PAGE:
Page from the First Edition of the Judæo-German "Yosippon," Zurich, 1546.(From the Sulzberger collection in the Jewish Theological Seminary of America, New York.)

Lithuanian philosopher of the sixteenth and seventeenth centuries. He was well versed in philosophical works, and when in Prague was asked by Yom-Ṭob Lipman Heller to explain to him the "Moreh Nebukim." He then wrote "Gib'at ha-Moreh," containing criticisms on the "Moreh," published with annotations by Yom-Ṭob Lipman Heller, Prague, 1611. The work is divided into three parts: the first criticizing Maimonides' proofs of the existence of God; the second, on the negation of anthropomorphisms; and the third, on Maimonides' proofs of the unity of God. It is quoted by Joseph Delmedigo in his "Miktab Aḥuz," and was approved by Ephraim Lentschutz, Isaac Katz, and Mordecai Jaffe. In another work, entitled "Ketonet Passim" (ib. 1614), Joseph expounded the principles contained in the "Moreh".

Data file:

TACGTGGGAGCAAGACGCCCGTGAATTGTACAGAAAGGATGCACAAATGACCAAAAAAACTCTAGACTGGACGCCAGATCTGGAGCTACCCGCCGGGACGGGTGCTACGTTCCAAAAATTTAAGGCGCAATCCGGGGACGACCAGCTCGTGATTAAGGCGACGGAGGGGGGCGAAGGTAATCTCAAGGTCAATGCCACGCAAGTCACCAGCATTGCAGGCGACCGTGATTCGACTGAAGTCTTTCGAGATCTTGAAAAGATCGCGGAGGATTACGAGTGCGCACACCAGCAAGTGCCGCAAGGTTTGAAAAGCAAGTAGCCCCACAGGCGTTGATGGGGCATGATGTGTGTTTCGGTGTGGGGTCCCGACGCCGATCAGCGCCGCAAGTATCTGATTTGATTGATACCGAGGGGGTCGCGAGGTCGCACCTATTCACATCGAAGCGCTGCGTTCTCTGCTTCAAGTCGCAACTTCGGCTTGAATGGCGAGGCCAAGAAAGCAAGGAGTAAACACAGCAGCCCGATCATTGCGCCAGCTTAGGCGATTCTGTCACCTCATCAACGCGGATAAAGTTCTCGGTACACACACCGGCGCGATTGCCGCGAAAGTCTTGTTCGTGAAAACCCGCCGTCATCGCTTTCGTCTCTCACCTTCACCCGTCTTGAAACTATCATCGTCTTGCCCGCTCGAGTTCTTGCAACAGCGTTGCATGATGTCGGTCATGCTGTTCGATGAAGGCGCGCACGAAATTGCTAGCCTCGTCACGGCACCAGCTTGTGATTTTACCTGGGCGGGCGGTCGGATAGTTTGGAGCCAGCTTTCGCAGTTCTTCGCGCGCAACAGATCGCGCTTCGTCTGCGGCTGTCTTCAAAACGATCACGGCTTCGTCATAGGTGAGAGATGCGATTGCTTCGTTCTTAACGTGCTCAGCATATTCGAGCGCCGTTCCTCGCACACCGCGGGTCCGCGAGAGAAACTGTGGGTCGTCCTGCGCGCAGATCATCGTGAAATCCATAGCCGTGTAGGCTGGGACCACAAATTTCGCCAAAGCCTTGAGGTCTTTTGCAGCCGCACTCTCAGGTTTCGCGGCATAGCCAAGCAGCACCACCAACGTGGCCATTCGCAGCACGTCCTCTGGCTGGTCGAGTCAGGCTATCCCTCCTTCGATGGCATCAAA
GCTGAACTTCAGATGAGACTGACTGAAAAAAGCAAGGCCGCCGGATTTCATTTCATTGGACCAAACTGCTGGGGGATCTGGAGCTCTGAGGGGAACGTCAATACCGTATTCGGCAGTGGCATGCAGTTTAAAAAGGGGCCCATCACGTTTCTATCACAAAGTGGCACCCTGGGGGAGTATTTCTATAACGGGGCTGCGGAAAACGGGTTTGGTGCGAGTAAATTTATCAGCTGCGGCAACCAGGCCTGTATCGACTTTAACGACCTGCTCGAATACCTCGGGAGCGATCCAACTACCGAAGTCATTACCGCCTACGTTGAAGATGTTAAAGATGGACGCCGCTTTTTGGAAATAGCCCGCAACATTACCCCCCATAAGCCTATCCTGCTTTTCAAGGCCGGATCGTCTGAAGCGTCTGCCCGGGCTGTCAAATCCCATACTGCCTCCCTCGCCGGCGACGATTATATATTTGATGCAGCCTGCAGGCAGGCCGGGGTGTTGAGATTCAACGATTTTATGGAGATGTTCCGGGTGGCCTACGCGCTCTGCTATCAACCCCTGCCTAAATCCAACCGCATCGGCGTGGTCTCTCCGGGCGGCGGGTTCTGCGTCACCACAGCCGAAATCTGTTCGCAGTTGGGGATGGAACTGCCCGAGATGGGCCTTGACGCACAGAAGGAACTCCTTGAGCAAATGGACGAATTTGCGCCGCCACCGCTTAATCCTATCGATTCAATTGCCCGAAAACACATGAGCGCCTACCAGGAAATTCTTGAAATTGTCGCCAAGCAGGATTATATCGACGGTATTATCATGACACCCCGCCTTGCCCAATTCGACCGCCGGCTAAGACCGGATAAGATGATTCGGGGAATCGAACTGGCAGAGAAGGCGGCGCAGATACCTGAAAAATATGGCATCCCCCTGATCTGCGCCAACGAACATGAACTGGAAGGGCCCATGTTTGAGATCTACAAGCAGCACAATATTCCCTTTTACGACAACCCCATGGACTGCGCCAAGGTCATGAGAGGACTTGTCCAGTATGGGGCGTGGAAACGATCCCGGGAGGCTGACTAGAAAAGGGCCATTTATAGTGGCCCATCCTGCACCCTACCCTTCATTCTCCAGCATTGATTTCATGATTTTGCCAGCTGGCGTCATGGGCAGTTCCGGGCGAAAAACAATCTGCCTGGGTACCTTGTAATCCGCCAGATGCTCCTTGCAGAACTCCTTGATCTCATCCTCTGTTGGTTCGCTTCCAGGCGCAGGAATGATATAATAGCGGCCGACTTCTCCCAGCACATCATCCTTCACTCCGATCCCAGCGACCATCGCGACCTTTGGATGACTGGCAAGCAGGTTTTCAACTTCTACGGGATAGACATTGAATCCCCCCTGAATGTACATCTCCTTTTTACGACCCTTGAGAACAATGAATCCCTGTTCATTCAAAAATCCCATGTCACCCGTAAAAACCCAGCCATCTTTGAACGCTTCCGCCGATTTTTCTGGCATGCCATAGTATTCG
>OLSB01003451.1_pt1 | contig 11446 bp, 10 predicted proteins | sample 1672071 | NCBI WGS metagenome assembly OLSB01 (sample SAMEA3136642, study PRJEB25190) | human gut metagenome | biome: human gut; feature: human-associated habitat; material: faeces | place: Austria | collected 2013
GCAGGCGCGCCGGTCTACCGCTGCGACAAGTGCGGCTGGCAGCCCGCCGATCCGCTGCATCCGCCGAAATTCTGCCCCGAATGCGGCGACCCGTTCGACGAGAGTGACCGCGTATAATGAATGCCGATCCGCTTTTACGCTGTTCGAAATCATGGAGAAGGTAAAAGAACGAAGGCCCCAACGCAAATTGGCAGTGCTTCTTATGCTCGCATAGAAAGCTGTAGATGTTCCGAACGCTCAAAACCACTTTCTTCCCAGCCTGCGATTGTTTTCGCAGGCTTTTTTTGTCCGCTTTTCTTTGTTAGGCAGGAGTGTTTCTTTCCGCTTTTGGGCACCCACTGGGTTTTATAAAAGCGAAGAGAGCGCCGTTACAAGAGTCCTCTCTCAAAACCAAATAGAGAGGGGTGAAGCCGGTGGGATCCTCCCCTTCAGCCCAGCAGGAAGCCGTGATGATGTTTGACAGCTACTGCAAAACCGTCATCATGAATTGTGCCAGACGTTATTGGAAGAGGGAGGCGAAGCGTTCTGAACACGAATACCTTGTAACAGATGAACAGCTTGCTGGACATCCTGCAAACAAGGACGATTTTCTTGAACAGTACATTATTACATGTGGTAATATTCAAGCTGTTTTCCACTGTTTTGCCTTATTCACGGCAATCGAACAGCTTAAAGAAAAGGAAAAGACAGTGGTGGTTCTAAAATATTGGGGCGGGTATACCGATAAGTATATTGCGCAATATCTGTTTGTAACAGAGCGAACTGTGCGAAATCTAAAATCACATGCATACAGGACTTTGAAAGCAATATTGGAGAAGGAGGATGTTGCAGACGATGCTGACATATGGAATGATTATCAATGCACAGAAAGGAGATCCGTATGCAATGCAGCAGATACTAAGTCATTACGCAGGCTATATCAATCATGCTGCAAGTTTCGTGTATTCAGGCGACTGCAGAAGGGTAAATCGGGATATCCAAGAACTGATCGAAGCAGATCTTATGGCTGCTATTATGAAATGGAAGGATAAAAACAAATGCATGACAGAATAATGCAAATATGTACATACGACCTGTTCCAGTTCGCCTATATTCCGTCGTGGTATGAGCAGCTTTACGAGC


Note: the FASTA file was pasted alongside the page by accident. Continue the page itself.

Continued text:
• S. Sachs, in Ẓiyyon, ii. 78;
  • Zunz, Z. G. p. 288, No. 141;
  • Steinschneider, Cat. Bodl. col. 1473;
  • Fürst, Bibl. Jud. ii. 115.
K. I. Br.
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